China could see capital outflows of $500 billion this year, posing a challenge to policy makers trying to defend the yuan in the midst of an economic slowdown and a plunge in equities, according to JPMorgan & Chase Co.’s chief Asia strategist.
While the People’s Bank of China would like to control the yuan’s decline, those holding assets denominated in the currency could sell to avoid losses, Adrian Mowat said in an interview in Manila on Tuesday. The nation is estimated to have seen withdrawals of $650 billion last year, he said.
“You are going to have this tension around the renminbi and it will continue to drive volatility,” said Mowat, referring to the yuan by its official name. “Another area where you have tension is that the markets aren’t allowed to find their levels in the A-share market.”
China’s stockpile of foreign-currency reserves plunged $513 billion last year to $3.33 trillion, the first annual drop since 1992, as the nation propped up the yuan. The Shanghai Composite is the worst performer in January among 93 primary equity gauges tracked by Bloomberg, while the economy grew last year at the slowest pace in a quarter century.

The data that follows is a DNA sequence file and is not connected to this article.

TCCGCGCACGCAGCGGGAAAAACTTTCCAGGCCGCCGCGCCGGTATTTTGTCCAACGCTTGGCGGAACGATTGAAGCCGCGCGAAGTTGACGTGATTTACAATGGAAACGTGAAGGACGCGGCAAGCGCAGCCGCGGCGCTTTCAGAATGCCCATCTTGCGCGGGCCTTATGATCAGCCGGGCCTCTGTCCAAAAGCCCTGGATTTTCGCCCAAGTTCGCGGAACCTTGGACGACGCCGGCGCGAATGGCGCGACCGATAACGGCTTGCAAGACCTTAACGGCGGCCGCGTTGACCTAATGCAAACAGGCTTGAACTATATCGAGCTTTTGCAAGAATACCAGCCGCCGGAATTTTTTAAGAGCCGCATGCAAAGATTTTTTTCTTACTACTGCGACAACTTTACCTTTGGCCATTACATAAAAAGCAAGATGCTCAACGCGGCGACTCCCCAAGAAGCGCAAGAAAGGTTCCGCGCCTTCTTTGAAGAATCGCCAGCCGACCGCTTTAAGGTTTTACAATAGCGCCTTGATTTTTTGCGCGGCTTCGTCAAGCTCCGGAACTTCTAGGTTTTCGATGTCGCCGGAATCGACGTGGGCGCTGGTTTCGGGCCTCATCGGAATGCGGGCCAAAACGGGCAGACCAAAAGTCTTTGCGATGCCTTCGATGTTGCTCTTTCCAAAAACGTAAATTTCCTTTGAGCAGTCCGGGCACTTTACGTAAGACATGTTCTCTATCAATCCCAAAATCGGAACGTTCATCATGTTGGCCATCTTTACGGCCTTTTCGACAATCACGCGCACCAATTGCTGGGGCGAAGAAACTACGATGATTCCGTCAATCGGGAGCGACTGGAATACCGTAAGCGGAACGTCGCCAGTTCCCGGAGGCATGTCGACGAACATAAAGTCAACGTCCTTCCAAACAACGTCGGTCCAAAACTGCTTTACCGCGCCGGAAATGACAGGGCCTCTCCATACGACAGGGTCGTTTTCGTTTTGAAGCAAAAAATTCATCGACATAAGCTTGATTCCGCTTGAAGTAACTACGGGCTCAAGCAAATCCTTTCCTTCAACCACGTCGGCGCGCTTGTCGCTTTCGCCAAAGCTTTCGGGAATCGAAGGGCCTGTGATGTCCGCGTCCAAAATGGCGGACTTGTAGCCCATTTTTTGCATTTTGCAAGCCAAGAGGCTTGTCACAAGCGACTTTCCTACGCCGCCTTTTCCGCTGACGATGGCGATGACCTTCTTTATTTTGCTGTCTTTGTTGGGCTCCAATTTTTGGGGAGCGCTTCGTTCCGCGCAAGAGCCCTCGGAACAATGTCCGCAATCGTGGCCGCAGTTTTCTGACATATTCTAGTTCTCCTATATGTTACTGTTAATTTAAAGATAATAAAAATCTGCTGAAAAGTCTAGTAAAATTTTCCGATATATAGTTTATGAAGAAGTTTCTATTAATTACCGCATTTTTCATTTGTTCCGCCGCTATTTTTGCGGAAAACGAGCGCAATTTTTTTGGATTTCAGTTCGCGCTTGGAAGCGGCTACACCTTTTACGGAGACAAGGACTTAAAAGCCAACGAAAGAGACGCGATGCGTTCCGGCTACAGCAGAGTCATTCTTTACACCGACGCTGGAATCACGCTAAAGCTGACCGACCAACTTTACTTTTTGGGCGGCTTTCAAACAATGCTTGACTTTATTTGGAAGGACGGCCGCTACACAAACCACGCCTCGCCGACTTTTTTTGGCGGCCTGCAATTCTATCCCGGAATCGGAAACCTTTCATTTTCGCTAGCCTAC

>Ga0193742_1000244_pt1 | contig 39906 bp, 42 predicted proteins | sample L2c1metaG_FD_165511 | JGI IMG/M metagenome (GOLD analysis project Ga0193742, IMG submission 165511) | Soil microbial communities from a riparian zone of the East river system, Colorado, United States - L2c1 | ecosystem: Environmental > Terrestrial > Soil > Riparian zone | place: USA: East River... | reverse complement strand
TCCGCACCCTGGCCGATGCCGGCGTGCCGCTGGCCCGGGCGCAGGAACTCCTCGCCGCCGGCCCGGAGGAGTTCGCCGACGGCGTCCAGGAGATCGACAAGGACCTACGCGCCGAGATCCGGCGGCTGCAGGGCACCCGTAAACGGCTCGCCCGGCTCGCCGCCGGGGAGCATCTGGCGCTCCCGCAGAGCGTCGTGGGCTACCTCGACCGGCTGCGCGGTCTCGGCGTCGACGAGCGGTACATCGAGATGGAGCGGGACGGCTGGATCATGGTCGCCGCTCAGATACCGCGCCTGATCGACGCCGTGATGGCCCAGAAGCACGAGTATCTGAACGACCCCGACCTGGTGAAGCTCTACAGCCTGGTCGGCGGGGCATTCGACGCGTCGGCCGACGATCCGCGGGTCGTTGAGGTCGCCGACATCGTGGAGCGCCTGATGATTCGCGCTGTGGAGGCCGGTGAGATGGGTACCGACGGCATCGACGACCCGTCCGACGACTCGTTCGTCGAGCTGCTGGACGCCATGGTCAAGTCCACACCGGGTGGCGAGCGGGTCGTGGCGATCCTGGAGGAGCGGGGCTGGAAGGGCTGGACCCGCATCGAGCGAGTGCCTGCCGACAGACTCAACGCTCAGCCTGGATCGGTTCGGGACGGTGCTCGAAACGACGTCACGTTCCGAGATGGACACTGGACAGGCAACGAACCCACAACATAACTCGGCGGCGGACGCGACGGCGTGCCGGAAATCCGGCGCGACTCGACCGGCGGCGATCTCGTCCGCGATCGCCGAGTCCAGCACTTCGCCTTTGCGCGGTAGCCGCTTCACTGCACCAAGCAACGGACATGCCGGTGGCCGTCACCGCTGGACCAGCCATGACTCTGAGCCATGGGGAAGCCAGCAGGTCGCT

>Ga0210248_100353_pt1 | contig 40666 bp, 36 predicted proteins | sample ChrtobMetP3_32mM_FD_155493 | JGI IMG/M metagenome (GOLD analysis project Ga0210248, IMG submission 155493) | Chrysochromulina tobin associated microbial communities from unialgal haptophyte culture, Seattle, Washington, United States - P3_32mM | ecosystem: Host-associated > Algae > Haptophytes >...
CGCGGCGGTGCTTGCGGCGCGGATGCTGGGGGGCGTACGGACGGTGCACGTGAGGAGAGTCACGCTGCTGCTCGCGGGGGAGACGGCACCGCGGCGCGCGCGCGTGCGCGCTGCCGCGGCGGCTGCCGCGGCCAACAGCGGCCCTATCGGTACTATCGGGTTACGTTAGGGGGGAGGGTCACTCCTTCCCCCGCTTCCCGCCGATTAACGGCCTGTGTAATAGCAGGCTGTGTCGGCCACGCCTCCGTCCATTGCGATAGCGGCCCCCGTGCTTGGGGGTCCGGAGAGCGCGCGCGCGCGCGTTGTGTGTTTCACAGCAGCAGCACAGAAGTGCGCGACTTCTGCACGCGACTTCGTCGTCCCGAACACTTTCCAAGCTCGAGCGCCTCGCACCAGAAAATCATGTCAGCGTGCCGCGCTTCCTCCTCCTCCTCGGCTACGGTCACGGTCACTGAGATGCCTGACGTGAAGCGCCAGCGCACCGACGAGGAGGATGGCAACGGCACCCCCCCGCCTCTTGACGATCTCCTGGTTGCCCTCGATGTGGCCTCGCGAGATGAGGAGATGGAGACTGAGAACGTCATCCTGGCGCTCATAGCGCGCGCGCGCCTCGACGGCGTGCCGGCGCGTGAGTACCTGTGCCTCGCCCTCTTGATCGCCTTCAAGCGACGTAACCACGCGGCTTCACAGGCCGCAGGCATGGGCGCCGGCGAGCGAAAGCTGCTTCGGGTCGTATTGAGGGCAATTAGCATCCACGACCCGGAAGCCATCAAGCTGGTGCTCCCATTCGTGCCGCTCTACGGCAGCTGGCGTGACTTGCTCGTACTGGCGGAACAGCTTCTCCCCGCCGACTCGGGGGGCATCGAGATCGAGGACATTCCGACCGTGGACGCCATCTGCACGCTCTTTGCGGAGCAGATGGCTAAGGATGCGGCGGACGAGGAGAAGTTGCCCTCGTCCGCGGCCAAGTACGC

Mowat’s forecast for last year’s capital outflows from China compares with a figure of $1 trillion estimated by Bloomberg Intelligence. While outflows surged in December after the central bank unnerved markets by saying it would refocus the yuan’s moves against a wider basket of currencies, rather than the dollar alone, exporters are holding funds in dollars instead of the yuan, according to Tom Orlik, Bloomberg’s chief Asia economist in Beijing.
The MSCI China Index, a gauge of mainland companies listed in Hong Kong and other overseas markets, would still be able to erase losses recorded so far this month and end 2016 with a gain, Mowat said. The gauge, whose members include U.S.-listed Internet services companies Alibaba Group Holding Ltd. and Baidu Inc., is expected to report earnings growth of 15 percent this year, he said.